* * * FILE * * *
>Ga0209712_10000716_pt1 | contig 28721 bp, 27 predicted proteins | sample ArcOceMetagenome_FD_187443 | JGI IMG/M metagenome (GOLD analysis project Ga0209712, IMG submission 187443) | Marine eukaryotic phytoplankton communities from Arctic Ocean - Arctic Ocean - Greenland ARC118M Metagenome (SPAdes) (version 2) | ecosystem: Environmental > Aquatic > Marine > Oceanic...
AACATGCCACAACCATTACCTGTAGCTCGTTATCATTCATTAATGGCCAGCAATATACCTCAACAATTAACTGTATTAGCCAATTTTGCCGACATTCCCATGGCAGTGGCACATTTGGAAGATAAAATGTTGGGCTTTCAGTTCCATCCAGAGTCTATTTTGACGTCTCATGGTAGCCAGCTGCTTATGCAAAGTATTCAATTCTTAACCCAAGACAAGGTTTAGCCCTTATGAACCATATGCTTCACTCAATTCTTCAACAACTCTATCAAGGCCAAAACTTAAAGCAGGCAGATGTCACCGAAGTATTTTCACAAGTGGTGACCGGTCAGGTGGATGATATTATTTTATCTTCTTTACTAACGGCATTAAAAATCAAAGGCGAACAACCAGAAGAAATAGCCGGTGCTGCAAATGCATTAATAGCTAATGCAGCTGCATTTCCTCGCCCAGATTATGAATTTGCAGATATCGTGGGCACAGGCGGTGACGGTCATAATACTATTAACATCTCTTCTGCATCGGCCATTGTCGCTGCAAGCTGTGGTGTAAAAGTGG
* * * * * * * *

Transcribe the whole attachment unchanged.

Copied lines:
>Ga0209712_10000716_pt1 | contig 28721 bp, 27 predicted proteins | sample ArcOceMetagenome_FD_187443 | JGI IMG/M metagenome (GOLD analysis project Ga0209712, IMG submission 187443) | Marine eukaryotic phytoplankton communities from Arctic Ocean - Arctic Ocean - Greenland ARC118M Metagenome (SPAdes) (version 2) | ecosystem: Environmental > Aquatic > Marine > Oceanic...
AACATGCCACAACCATTACCTGTAGCTCGTTATCATTCATTAATGGCCAGCAATATACCTCAACAATTAACTGTATTAGCCAATTTTGCCGACATTCCCATGGCAGTGGCACATTTGGAAGATAAAATGTTGGGCTTTCAGTTCCATCCAGAGTCTATTTTGACGTCTCATGGTAGCCAGCTGCTTATGCAAAGTATTCAATTCTTAACCCAAGACAAGGTTTAGCCCTTATGAACCATATGCTTCACTCAATTCTTCAACAACTCTATCAAGGCCAAAACTTAAAGCAGGCAGATGTCACCGAAGTATTTTCACAAGTGGTGACCGGTCAGGTGGATGATATTATTTTATCTTCTTTACTAACGGCATTAAAAATCAAAGGCGAACAACCAGAAGAAATAGCCGGTGCTGCAAATGCATTAATAGCTAATGCAGCTGCATTTCCTCGCCCAGATTATGAATTTGCAGATATCGTGGGCACAGGCGGTGACGGTCATAATACTATTAACATCTCTTCTGCATCGGCCATTGTCGCTGCAAGCTGTGGTGTAAAAGTGG